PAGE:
1. Jacob Lurie, DAG X: Formal moduli problems, available here
  2. Related references

  3. Jacob Lurie, ICM address 2010, available here
  4. Jacob Lurie, Higher Algebra, available here
  5. Jon Pridham, Unifying derived deformation theories, available here
  6. Mauro Porta, Derived formal moduli problems, Master thesis, available here
  7. Bertrand Toën, Problèmes de modules formels, available here
  8. Some classical references

  9. Vladimir Drinfeld, a letter to V. Schechtman, September 1988, available here
  10. Vladimir Hinich, Deformations of homotopy algebras, available here
  11. Vladimir Hinich, DG coalgebras as formal stacks, available here
  12. Maxim Kontsevich, Lecture notes on Topics in algebra. Deformation theory, available here
  13. Maxim Kontsevich and Yan Soibelman, Topics in algebra. Deformation theory, Lecture notes, available here
  14. Marco Manetti, Deformation theory via differential graded Lie algebras, available here
  15. Marco Manetti, Differential graded Lie algebras and formal deformation theory, available here
  16. Marco Manetti, A voyage around coalgebras, available here
  17. Some further topics where these ideas appear

    Koszul duality for algebras
  18. Stewart Priddy, Koszul resolutions, available here
  19. Jean-Louis Loday and Bruno Vallette, Algebraic Operads, available here
  20. Alexander Polishchuk and Leonid Positselski, Quadratic Algebras, available here
  21. Alexander Beilinson, Victor Ginzburg, and Wolfgang Soergel, Koszul duality patterns in representation theory, available here
  22. Bernhard Keller, Koszul duality and coderived categories (after K. Lefèvre), available here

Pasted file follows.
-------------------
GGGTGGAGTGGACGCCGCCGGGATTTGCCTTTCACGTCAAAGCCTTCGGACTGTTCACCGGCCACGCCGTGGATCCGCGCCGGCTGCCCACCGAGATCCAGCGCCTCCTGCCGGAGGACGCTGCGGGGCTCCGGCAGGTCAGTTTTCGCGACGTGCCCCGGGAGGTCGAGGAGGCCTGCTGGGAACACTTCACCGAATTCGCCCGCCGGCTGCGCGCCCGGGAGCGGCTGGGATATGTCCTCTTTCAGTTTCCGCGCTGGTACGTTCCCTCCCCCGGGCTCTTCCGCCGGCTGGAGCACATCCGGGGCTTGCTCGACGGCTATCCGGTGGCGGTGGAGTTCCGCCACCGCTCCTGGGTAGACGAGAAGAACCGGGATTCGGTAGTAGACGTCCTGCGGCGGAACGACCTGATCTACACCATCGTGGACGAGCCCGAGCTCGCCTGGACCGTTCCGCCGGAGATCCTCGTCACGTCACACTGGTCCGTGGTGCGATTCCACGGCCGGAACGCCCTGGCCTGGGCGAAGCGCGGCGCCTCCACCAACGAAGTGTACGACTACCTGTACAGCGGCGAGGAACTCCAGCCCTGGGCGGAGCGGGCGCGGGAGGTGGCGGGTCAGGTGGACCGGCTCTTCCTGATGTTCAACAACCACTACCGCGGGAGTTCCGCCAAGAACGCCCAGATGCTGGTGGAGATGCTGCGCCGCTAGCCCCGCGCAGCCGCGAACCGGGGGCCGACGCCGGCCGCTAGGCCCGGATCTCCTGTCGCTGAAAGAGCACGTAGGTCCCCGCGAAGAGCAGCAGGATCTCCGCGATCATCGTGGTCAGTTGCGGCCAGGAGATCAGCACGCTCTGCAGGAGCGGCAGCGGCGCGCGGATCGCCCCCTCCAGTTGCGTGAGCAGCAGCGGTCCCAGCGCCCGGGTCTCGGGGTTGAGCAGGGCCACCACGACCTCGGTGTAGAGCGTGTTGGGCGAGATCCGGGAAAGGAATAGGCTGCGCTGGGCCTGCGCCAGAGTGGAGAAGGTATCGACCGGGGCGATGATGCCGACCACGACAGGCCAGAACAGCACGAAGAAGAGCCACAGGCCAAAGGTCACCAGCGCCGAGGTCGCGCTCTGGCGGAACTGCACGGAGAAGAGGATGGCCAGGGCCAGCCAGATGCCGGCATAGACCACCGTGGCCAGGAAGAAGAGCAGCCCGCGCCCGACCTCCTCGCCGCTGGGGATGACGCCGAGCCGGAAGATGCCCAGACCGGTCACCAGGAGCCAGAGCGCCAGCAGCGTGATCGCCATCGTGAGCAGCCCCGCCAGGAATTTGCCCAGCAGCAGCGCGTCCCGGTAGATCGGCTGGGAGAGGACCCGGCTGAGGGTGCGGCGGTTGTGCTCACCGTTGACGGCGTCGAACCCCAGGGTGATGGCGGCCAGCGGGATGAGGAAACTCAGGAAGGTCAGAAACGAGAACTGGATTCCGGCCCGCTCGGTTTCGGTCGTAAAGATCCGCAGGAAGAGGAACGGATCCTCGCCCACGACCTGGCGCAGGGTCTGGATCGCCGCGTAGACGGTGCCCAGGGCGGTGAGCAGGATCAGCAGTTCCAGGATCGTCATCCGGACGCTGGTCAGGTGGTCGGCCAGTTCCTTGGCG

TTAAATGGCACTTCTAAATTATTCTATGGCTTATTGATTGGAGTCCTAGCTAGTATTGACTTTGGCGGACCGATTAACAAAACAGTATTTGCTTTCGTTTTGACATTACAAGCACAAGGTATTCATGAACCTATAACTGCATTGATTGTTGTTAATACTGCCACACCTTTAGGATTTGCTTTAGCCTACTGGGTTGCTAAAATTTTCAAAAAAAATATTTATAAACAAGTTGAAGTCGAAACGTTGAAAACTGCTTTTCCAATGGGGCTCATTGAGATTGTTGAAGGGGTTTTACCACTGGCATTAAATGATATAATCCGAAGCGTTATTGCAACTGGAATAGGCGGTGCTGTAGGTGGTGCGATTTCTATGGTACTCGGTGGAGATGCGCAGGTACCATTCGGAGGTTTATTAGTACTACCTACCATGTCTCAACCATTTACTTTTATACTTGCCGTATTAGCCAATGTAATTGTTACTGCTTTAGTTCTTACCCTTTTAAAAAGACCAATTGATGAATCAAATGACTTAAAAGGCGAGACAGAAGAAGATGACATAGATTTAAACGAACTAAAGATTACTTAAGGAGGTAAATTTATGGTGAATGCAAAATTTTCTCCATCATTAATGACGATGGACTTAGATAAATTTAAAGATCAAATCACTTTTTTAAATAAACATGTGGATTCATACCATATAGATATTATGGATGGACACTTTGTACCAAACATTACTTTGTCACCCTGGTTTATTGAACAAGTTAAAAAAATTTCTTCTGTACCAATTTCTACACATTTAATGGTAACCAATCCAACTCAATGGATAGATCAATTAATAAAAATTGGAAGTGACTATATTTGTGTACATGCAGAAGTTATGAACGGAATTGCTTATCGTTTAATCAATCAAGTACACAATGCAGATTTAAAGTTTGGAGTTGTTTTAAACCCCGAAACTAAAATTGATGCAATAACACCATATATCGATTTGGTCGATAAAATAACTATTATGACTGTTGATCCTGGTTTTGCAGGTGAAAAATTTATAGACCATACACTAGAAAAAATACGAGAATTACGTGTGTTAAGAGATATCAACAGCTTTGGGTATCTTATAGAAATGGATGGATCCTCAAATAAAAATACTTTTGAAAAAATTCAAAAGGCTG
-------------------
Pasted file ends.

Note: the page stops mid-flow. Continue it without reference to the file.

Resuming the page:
23. Gunnar Floystad, Koszul duality and equivalences of categories, available here
  24. Koszul duality for operads
  25. Victor Ginzburg and Mikhail Kapranov, Koszul duality for operads, available here
  26. Jean-Louis Loday and Bruno Vallette, Algebraic Operads, available here
  27. Rational homotopy theory
  28. Daniel Quillen, Rational homotopy theory, available here
  29. Alexander Berglund, Rational homotopy theory of mapping spaces via Lie theory for L-infinity algebras, available here
  30. Alexander Berglund, Lecture notes on Rational homotopy theory, available here
  31. L-infinity algebras and homotopy transfer theorem
  32. Ezra Getzler, Lie theory for nilpotent L-infinity algebras, available here
  33. Marius Crainic, On the perturbation lemma, and deformations, available here
  34. Bruno Vallette, Algebra + Homotopy = Operad, available here
  35. E_n-algebras
  36. V.I. Arnol'd, The cohomology ring of the colored braid group, available here
  37. Frederick Cohen, Thomas Lada, Peter May, The homology of iterated loop spaces, available here
  38. Dev Sinha, The homology of the little disks operad, available here
  39. Alexander Kupers, Talbot pretalk: Kontsevich formality of the little n-disks operad, available here
  40. Factorization version
  41. Jacob Lurie, Lecture 8: Nonabelian Poincare Duality (in topology)., available here
  42. David Ayala and John Francis, Poincaré/Koszul duality, available here